Court Rejects Challenge to Tennessee Gas Pipeline Project, Expresses Misgivings Over FERC’s Environmental Review Efforts

The U.S. Court of Appeals for the District of Columbia Circuit on June 4 dismissed a lawsuit challenging the Federal Energy Regulatory Commission’s consideration of greenhouse gas emissions in approving Tennessee Gas Pipeline Co. LLC’s $400 million Broad Run Expansion Project. The court ruled that the petitioners did not provide sufficient evidence to support their claims that the commission violated the National Environmental Policy Act, but also criticized the agency’s “less-than-dogged efforts” to get the information required for its review.

The petitioners, residents and business owners affiliated with local advocacy group Concerned Citizens for a Safe Environment, argued that FERC inadequately evaluated alternatives to the project, and failed to address foreseeable indirect environmental effects from increased gas production upstream from a compressor station and combustion downstream from the facility.

The project, developed by Tennessee Gas, a subsidiary of Kinder Morgan Inc., called for the construction of several gas compression facilities in Kentucky, Tennessee, and West Virginia to enhance the company’s capacity to transport pressurized natural gas through the interstate pipeline network to markets in the southeastern U.S. FERC approved the expansion in 2016.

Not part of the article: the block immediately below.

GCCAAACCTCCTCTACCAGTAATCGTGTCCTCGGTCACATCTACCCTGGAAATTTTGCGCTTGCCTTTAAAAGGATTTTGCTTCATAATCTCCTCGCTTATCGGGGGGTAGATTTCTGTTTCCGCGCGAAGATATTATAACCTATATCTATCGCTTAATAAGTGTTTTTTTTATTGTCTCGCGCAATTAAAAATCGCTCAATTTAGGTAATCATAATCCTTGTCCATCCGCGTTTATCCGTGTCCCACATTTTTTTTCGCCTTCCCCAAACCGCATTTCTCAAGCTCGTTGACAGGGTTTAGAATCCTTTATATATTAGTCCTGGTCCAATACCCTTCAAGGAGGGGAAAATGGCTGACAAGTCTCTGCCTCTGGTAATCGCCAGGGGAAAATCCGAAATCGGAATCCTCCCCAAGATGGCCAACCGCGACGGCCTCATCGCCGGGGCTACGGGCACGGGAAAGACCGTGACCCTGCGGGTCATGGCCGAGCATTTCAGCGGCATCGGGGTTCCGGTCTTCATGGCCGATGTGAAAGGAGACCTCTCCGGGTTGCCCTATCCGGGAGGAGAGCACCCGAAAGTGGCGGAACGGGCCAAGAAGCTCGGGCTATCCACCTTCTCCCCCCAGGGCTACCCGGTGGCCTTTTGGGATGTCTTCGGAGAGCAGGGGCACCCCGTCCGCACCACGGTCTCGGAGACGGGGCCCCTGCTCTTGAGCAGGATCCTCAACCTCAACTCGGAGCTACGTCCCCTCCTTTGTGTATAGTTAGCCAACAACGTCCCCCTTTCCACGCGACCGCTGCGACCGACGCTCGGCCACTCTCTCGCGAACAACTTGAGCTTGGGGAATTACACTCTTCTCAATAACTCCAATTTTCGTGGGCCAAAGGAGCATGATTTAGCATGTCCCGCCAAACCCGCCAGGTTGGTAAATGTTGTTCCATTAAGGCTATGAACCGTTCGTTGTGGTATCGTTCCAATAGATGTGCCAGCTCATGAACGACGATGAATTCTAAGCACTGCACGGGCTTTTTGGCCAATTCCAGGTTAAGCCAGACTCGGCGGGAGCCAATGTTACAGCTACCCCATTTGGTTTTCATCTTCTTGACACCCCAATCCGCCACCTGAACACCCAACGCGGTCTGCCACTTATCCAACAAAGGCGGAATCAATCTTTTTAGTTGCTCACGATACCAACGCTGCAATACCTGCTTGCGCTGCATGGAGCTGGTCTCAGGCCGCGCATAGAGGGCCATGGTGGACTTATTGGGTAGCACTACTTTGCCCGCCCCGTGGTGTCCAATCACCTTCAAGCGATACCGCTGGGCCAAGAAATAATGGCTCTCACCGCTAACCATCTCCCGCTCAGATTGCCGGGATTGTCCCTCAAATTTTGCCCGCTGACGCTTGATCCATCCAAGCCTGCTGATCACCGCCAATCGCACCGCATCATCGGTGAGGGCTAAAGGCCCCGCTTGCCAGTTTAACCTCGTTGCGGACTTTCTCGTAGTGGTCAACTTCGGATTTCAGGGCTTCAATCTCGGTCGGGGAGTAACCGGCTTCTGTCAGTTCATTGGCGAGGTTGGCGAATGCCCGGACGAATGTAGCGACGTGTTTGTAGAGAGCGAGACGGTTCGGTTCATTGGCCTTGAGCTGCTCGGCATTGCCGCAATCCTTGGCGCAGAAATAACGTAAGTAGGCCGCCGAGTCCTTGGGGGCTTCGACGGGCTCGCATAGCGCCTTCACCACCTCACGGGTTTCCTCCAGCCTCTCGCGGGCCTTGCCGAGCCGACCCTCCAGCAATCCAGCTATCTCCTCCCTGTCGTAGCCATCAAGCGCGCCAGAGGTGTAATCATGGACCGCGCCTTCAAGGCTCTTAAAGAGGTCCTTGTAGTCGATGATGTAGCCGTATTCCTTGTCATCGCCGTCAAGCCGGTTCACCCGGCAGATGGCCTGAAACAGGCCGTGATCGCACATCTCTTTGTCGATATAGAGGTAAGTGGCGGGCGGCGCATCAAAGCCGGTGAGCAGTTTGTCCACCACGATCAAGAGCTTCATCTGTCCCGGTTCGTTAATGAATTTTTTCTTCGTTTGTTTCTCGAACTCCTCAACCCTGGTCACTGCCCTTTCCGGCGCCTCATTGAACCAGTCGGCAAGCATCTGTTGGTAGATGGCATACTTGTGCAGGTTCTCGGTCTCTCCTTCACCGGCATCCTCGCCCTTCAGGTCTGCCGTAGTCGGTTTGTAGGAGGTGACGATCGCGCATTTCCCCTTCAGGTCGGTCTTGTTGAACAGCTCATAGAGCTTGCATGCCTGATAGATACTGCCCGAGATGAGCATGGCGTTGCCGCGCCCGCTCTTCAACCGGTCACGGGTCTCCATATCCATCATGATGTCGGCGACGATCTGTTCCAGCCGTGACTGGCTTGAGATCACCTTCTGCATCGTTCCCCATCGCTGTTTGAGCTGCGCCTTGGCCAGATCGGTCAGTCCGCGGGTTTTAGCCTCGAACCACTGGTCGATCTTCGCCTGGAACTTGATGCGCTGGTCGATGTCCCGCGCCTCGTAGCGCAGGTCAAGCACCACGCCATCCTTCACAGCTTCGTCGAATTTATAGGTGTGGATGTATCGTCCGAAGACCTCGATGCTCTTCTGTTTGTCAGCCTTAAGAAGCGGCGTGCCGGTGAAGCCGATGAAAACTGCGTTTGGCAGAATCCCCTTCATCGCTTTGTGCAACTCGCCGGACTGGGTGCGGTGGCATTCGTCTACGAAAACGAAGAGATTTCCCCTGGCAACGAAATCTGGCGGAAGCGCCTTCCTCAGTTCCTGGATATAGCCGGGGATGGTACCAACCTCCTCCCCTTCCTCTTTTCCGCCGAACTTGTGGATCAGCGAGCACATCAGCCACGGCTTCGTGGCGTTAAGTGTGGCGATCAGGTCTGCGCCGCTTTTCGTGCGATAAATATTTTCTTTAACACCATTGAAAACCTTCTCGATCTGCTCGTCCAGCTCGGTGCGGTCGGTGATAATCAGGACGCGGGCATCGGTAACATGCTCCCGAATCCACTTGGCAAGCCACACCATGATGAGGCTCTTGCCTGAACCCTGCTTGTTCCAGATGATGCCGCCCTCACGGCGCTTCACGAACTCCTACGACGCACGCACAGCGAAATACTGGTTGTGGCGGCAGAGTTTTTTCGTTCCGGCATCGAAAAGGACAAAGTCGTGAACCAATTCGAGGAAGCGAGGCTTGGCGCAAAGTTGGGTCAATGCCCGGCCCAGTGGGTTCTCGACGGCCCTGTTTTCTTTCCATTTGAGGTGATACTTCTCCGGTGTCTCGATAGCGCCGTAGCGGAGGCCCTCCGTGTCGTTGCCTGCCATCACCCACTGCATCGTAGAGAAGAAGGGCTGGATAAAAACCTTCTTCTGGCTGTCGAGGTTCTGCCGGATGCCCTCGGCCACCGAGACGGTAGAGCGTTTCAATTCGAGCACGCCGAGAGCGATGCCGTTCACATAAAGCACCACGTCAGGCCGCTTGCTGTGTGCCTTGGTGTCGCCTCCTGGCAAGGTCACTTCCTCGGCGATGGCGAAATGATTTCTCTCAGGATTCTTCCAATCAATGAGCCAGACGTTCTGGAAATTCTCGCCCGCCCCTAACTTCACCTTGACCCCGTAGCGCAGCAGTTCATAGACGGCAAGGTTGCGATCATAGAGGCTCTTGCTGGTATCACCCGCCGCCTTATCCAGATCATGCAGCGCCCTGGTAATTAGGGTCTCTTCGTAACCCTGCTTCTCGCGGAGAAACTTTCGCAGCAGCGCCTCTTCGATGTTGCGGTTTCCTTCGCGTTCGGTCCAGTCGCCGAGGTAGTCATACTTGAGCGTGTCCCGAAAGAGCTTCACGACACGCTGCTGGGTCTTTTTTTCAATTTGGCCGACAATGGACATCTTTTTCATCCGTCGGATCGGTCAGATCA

While the commission tried to justify its decision to discount downstream impacts based on its lack of information about the destination and end use of the gas, the court noted that NEPA requires the agency to “at least attempt to obtain the information necessary to fulfill its statutory responsibilities.”  As petitioners “failed to raise this record-development issue in the proceedings before the commission,” the court said it lacks jurisdiction to decide whether the action was unreasonable.

The court also said it is dubious of the agency’s assertion that asking the project applicant for more information about the origin of the gas would be of no use. The commission argued that  upstream gas production resulting from project would not be reasonably foreseeable because the “source area for the gas to be transported is ill-defined.”

Regarding the evaluation of alternatives, the court ruled that it has no basis to say that the agency’s analysis was unreasonable because petitioners point to no record evidence that undermines that conclusion, and because the commission identified certain other environmental factors that weigh in favor of the selected site.

In 2017, the court had rejected FERC’s approval of the Southeast Market Pipelines Project, a three-part interstate pipeline, finding that it did not adequately review the impact of greenhouse gas emissions.

The case is Lori Birckhead, et al., v. FERC (18-1218).